It’s time to introduce our first student rep from the University of York! Evie is currently in the second year of her PhD. She also did her undergraduate at York, with a year working in the agriculture industry in Gloucestershire. Her PhD allows her to combine her interests in crop protection, microbial evolution and genetics into one project. Evie thinks time has really flown by and she can’t believe she’s already halfway through her PhD!
Read on to find out how Evie’s interest in crop protection has evolved to bring her to her current project and what it entails, what she loves doing in her spare time and one of the misfortunes she’s had during a late night in the lab (don’t worry, it has a happy ending)!
Describe your research in one tweet.
I work on a plant bacterial pathogen called Ralstonia solanacearum, which infects hundreds of crops world-wide. Using a large collection of this bacteria isolated from 1945 to now, and from across the globe, I aim to see the diversity (phenotypic and genetic) of this pathogen throughout time and across different countries.
What is the potential application of your research in agriculture?
My research aims to increase our understanding on how plant pathogens evolve and disperse on a global scale. By looking at these differences between environmental and agricultural samples we can better understand disease transmission dynamics, gaining important knowledge to help prevent the spread of this plant pathogen even more in the future.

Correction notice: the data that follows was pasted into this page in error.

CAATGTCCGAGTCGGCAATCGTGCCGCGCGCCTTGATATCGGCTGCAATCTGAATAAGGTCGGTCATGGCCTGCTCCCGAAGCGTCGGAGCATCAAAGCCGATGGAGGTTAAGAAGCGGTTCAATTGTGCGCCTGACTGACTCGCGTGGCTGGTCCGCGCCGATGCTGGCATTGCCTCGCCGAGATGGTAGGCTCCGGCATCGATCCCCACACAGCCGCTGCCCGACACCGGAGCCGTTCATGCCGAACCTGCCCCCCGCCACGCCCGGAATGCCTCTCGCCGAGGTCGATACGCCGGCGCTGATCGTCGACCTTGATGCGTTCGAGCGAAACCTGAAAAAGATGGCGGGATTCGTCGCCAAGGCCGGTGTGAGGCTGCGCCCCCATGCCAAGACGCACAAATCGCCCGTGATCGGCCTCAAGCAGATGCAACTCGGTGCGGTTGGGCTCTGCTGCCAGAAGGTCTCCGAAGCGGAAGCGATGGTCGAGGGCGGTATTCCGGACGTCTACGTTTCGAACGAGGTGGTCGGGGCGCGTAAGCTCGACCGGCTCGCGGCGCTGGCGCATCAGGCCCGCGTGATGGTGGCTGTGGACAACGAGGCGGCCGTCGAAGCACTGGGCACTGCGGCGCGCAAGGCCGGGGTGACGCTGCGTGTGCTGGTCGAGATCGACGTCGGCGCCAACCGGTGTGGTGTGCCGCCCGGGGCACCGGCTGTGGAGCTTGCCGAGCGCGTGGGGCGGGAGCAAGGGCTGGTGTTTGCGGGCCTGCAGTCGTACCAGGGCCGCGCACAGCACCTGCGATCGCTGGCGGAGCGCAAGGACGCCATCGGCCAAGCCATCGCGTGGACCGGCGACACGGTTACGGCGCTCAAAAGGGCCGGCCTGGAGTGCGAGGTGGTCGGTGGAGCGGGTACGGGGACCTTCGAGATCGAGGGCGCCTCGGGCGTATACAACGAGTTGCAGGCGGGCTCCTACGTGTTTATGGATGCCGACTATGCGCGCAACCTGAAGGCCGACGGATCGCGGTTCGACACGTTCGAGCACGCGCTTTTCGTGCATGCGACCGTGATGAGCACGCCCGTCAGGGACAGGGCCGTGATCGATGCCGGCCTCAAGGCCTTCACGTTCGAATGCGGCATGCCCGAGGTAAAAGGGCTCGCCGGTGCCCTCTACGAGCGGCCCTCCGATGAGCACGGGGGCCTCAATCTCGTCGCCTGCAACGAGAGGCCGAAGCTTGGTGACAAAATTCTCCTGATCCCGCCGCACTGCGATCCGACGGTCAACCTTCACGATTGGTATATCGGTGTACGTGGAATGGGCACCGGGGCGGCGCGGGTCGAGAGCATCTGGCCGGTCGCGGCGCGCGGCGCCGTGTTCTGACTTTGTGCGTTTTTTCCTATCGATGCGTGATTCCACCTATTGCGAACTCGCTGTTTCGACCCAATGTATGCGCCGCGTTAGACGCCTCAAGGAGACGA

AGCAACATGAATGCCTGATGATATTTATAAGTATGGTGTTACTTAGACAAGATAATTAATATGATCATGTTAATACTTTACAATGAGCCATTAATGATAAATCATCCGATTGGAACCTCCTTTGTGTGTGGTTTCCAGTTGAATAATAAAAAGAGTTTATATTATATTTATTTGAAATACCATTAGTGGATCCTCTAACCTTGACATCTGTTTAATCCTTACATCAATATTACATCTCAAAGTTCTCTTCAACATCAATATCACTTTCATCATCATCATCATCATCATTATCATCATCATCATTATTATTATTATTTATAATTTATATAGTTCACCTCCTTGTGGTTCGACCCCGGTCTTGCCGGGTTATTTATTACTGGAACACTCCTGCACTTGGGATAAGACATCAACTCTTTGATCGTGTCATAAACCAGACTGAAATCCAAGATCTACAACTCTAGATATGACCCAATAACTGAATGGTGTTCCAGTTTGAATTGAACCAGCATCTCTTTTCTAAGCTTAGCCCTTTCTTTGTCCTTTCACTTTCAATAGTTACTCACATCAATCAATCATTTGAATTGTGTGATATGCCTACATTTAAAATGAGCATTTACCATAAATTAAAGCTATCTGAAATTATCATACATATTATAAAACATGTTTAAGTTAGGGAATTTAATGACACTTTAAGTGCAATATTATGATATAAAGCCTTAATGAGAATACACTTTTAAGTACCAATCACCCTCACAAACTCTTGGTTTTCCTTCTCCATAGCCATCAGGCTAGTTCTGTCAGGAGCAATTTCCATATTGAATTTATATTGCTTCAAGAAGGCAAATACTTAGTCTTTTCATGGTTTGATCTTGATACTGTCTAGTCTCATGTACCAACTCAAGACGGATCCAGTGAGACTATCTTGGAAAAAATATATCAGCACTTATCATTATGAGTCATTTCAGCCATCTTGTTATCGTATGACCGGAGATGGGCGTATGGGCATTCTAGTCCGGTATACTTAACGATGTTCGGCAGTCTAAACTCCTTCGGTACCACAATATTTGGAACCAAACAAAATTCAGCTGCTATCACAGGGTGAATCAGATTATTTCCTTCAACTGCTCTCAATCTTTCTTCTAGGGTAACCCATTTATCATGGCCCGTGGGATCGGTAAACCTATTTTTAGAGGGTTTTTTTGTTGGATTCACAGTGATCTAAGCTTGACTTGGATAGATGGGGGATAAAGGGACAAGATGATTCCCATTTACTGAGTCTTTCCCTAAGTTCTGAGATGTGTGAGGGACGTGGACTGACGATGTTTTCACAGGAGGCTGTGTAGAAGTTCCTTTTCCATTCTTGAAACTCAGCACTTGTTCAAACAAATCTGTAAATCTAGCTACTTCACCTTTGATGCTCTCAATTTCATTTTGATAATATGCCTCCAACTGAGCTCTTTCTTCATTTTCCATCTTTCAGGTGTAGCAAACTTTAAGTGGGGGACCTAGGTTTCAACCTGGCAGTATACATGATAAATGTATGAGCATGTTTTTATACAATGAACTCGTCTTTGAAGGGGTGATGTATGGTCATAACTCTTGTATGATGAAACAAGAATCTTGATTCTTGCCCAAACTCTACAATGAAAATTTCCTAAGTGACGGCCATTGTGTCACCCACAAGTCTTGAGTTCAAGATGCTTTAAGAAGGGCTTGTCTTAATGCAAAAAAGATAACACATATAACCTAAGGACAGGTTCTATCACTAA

How did you get started with it/why?
During my undergraduate degree I did a year in industry working in crop protection conducting field trials, which involved driving combine harvesters as well as identifying weeds and diseases in the field. This introduced me to the impact plant pathogens have on agriculture and inspired me to continue doing research in this field.
What do you do when you’re not sciencing?
Before lockdown I could normally be found in the pub having a drink of gin with my friends – I feel that having a good support network is essential for surviving your PhD. However, now I’m normally found at home watching TV with my rabbits.
What has been your favourite thing to watch during lockdown?
This is a hard choice, but I have to say I’ve particularly enjoyed watching The Good Place over lockdown.
We all mess up sometimes… What’s your biggest lab mistake?
Having stayed late in the lab to run an electrophoresis gel (a terrible idea as I usually make mistakes when tired) I managed to drop the agarose gel on floor. I ended up having to pick up the pieces off the floor and try and put it together, like a puzzle, in order to take the UV image – which surprisingly worked!
What was the biggest challenge you faced when settling into your PhD?
The nature of my PhD meant I did not get any results for almost a year and a half, which was very challenging when so many people around me had so much data. Now I wish I knew not to worry about it as everyone’s PhD is different and everything seems to work out eventually.